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There is plenty of research into the so-called "random SAT" problem, where we basically try to solve SAT instances with clauses chosen "at random" in some sense.

There are all kinds of variations of this problem, mostly referring to how the clauses are chosen. Typically you see it written as the random "$k$-SAT" problem, where the clauses have $k$ variables, and where we can also vary the total number of variables and the total number of clauses we will have. We can also look at different probability spaces the clauses are drawn from (is it uniformly at random or something else?).

My big-picture question is, in general, how computationally difficult it is to solve these "random" instances, given some common choices of these parameters. I would be happy to know even just for uniformly at random 3-SAT w/ $n$ variables and $m$ clauses. I have read that many "real-world" industrial SAT instances are much harder to solve than these "random" ones, indicating that perhaps the random-SAT problem is easier than the general SAT problem. There also seem to be various algorithms to solve random SAT instances (although I don't know how fast or successful they are). Also, for random 3-SAT w/ uniformly drawn clauses, it is known that the ratio of clauses to variables is important; if this ratio is less than ~4.25, instances are usually satisfiable, and if the ratio is greater than ~4.25, they are usually unsatisfiable, sometimes called the "threshold of unsatisfiability" for 3-SAT. There are similar analyses for other random k-SATs. This must mean that there is some way to determine if such random instances are satisfiable to begin with.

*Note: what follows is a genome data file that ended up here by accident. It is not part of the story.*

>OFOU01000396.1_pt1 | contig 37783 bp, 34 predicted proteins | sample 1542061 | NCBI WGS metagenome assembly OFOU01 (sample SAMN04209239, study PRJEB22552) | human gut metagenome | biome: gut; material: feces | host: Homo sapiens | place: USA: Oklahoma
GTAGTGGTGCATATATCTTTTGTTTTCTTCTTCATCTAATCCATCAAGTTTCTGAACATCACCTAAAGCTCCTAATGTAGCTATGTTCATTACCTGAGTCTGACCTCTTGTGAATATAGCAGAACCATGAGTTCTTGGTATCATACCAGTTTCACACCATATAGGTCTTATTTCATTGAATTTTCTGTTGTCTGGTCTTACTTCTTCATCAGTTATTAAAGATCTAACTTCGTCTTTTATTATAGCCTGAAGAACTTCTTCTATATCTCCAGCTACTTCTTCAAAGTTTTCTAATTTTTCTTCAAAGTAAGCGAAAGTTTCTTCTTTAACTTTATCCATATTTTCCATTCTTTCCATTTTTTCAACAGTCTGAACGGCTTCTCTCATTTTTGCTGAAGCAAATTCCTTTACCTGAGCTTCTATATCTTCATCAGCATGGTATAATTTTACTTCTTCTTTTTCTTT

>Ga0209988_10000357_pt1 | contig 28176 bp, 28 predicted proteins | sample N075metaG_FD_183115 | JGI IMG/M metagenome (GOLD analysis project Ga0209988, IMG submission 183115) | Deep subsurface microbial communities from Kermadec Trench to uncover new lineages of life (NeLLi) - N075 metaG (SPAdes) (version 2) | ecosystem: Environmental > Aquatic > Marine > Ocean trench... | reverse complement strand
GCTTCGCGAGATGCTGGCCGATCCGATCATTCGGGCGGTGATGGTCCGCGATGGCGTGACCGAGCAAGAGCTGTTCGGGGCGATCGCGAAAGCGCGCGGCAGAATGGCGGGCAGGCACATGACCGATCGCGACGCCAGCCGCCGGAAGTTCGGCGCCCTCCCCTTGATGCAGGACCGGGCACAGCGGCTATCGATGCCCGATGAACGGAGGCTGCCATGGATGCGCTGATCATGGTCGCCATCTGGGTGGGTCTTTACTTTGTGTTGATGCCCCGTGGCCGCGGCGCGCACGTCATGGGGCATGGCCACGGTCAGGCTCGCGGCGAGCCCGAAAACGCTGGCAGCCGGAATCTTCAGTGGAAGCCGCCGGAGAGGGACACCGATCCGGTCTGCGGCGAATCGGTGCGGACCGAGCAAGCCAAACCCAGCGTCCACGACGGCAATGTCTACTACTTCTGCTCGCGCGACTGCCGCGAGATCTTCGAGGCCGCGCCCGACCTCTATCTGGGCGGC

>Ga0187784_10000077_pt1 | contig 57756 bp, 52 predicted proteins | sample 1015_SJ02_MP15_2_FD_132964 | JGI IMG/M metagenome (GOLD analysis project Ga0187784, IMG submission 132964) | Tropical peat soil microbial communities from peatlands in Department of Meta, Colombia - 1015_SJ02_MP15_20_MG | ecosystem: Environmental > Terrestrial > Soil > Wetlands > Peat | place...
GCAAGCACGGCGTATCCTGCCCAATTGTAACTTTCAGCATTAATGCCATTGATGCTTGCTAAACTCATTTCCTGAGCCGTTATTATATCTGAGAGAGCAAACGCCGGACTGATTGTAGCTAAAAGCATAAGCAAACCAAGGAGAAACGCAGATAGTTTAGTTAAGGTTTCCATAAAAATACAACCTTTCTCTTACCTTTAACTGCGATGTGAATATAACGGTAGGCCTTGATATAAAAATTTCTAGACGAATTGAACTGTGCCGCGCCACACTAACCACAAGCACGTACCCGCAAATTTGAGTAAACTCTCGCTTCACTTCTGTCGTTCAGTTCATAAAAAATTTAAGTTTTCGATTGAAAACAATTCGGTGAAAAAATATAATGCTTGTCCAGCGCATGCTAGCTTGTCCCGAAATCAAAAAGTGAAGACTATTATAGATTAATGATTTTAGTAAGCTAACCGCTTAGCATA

So my question: basically, at a high level, does this make "random k-SAT" somehow easier to solve than general k-SAT? Does this mean that it is in a different complexity class somehow and if so, what would it be?

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  • $\begingroup$ I'm having some difficulty determining what you're asking, though it seems like you might be groping toward average case complexity. Is that the measure you're after? $\endgroup$
    – Kyle Jones
    Oct 1 at 0:47
  • $\begingroup$ Yeah, I guess that is another way to put it (or a slightly different but related question). What is the average case complexity for SAT? $\endgroup$ Oct 2 at 1:51
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Theoretically, we don't know how hard k-SAT is; P ?= NP remains an open question. Empirically, random $k$-SAT at the critical clause/variable ratio for each $k$ seems to require exponentially more effort as the number of variables increases. As an exercise I ran glucose on thousands of random 3-SAT instances with a 4.26 clauses/variables ratio, averaged the results for each instance size and graphed the results, number of variables vs. decisions.

variables vs. decisions

As expected, the trend is exponential, though the number of decisions needed as problem size increases is nowhere near the naive $O(2^n)$ expectation or the proven $O(1.321^n)$ upper bound for a particular randomized search algorithm.

In a sense all the SAT problems that SAT solvers solve are easy. Any non-trivial problem encoded as a SAT instance will involve thousands if not millions of variables, meanwhile an $n$ value of only a few hundred produces expected worst-case runtimes that dwarf the history of our species. Yet SAT solvers are solving such problems, involving absurdly large numbers of variables and clauses, so we must either be very lucky in the problems we encounter or SAT is easy on average.

Random $k$-SAT instances in the critical region between under- and over-constrained seem harder than "industrial" instances for a given formula size. Industrial instances can have thousands of variables and still be solved rapidly enough to be useful in human timescales, while hard random 3-SAT instances of similar size would be completely infeasible to solve on average. Note also that random $k$-SAT instances can be made considerably harder by making them slightly less uniform; see "Generating Difficult SAT Instances by Preventing Triangles".

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